June 1, 2018
Our Weekly NewsletterContact
Across Instinctif Partners’ Financial Services team, we are always keeping an eye on the key developments taking place across the sector to evaluate their impact on the many businesses we work with. Here we share our picks of the week’s most interesting news, and our expert views.
Money Fears Kick In Early For Brits
Young Brits typically start worrying about money when they are just 26 years old, according to research by digital banking service B. The report found the main trigger for worrying about money is the experience of starting a first job, followed by either buying or renting a property. (From Mortgage Introducer, 30 May 2018)
Ethical Funds Through The Roof
The number of passive funds prioritising green and socially responsible companies has shot to a record high in a sign that investors are increasingly seeking to put their money into ethically sound businesses. More ETFs with environmental or social goals, so called ESGs, have entered the market in May 2018 than in any other month before. (From Financial Times, 24 May 2018)
Who Is Cashing In On The $9bn GDPR Shakedown?
Facebook’s Mark Zuckerberg was all praise for the GDPR this week when he admitted that “it is certainly worth discussing whether we should have something similar in the U.S.” but at what cost? A report in Forbes suggest that GDPR could have cost UK and US-listed companies as much as $9bn to implement. (From Forbes, 2 May 2018)
Bank of England Could Go Crypto
A central bank-run digital currency to rival cryptocurrencies such as bitcoin could make monetary policy changes much more effective, according to research by the Bank of England. While Sweden’s Riksbank has already suggested issuing its own digital currency, the Bank of England is not going as far as that, but it remains a significant sign of the direction of the central bank’s future thinking. (From City AM, 30 May 2018)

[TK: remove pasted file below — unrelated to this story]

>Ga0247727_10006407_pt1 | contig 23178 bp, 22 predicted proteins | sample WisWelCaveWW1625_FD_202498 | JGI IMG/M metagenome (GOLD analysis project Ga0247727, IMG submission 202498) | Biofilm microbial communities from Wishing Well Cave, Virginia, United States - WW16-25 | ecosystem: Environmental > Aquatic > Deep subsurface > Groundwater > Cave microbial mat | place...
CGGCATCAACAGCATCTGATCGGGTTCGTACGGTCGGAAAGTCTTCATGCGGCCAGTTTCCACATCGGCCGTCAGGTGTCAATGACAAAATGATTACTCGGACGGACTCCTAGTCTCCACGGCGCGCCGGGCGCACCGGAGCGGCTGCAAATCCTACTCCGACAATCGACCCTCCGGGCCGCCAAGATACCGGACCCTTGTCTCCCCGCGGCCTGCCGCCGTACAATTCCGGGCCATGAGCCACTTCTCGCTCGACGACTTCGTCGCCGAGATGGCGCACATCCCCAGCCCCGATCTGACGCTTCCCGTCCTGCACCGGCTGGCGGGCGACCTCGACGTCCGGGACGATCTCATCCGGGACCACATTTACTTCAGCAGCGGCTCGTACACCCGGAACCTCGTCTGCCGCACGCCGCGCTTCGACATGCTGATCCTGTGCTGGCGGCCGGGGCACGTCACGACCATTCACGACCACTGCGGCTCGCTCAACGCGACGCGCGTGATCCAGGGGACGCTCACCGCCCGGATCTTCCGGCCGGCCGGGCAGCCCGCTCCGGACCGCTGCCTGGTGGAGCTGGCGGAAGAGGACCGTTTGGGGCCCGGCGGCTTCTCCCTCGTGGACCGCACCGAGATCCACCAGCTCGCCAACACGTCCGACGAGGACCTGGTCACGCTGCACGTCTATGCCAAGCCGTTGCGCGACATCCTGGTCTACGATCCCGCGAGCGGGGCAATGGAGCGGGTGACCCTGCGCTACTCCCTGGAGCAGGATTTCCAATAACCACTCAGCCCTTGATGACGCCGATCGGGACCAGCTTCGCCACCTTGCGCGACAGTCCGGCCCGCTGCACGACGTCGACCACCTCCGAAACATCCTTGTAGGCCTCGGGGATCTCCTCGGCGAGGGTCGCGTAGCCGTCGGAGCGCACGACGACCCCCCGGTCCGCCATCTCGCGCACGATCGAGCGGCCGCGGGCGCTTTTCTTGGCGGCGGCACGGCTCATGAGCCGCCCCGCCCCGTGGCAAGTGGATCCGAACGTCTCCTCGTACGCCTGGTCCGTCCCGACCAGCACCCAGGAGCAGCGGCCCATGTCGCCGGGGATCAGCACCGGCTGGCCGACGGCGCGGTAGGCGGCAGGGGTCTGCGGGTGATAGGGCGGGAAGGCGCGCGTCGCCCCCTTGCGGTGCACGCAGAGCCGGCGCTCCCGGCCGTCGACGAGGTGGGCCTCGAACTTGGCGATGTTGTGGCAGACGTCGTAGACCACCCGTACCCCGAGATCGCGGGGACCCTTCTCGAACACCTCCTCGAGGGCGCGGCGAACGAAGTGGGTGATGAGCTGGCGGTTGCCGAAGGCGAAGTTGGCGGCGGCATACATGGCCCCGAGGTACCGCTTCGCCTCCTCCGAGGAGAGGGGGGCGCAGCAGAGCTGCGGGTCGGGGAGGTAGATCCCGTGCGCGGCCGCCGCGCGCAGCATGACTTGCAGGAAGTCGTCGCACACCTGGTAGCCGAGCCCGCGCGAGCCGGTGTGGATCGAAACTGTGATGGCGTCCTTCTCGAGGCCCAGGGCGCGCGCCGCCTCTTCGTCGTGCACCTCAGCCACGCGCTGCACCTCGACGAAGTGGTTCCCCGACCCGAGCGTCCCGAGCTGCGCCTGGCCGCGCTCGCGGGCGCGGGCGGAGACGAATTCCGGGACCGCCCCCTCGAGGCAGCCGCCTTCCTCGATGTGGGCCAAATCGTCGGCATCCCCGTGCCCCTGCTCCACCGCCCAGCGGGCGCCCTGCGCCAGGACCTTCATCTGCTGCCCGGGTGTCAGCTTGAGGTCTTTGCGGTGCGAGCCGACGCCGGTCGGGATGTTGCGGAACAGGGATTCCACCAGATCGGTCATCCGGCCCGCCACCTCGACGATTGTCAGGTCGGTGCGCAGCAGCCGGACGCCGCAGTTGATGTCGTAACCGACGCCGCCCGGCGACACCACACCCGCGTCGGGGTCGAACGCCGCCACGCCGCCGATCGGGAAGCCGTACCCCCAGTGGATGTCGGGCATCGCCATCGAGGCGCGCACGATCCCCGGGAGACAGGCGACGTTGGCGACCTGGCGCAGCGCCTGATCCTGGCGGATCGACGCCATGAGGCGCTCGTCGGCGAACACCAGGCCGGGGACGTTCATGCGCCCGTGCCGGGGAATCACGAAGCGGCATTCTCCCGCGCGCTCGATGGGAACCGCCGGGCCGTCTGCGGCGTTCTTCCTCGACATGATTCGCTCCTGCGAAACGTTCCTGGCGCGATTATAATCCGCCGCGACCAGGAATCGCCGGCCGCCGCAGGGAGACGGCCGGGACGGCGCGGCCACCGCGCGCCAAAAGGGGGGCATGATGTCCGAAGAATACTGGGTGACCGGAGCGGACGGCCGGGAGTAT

FOS Reveals Nation’s Fintech Gripes
According to the Financial Ombudsman Service (FOS), consumers are increasingly complaining about issues relating to cryptocurrencies and “black box” car insurance products. The FOS’ annual report also strikingly shows that the number of complaints received has increased by 20,000 on the previous year. How financial services deal with these complaints will be vital to their reputation. (From Daily Telegraph, 30 May 2018)
This week, the UK government’s Department for Business, Energy & Industrial Strategy (BEIS), announced the results of a review it commissioned, looking at the “appalling” excuses for gender imbalance given by companies.
According to the report, sentences such as “I don’t think women fit comfortably into the board environment,” “there aren’t that many women with the right credentials and depth of experience to sit on the board – the issues covered are extremely complex,” or “most women don’t want the hassle or pressure of sitting on a board” were used to justify why women were not part of boards’ make-up in significant numbers. The BEIS also recently found that just a handful of the businesses it partners with are led by women.
Overall, the report’s findings paint a bleak picture of the UK’s male dominated corporate culture, showing a strong contrast between genders’ representation. Admittedly, there has been some improvement over the past half-decade or so, as the number of all-male FTSE 350 company boards fell from 152 in 2011 to just 10 in 2017.
Since the publication of the Gender Pay Gap, the media has been on red alert to highlight any sort of gender inequality issue at corporate level, or anywhere else in business and commerce for that matter. It did not take long for keen-eyed reporters to note that the Bank of England appointed the one man of its five potential candidates to fill the latest position on the Monetary Policy Committee this week, despite the remaining four candidates being women. It has also been quick to highlight the negative consequences of packing boardrooms with men.
All UK businesses need to be ready to address this issue, which is unlikely to go away. The tone of the conversation has been set and any issue of inequality will be pounced upon by newsrooms with a very clear agenda.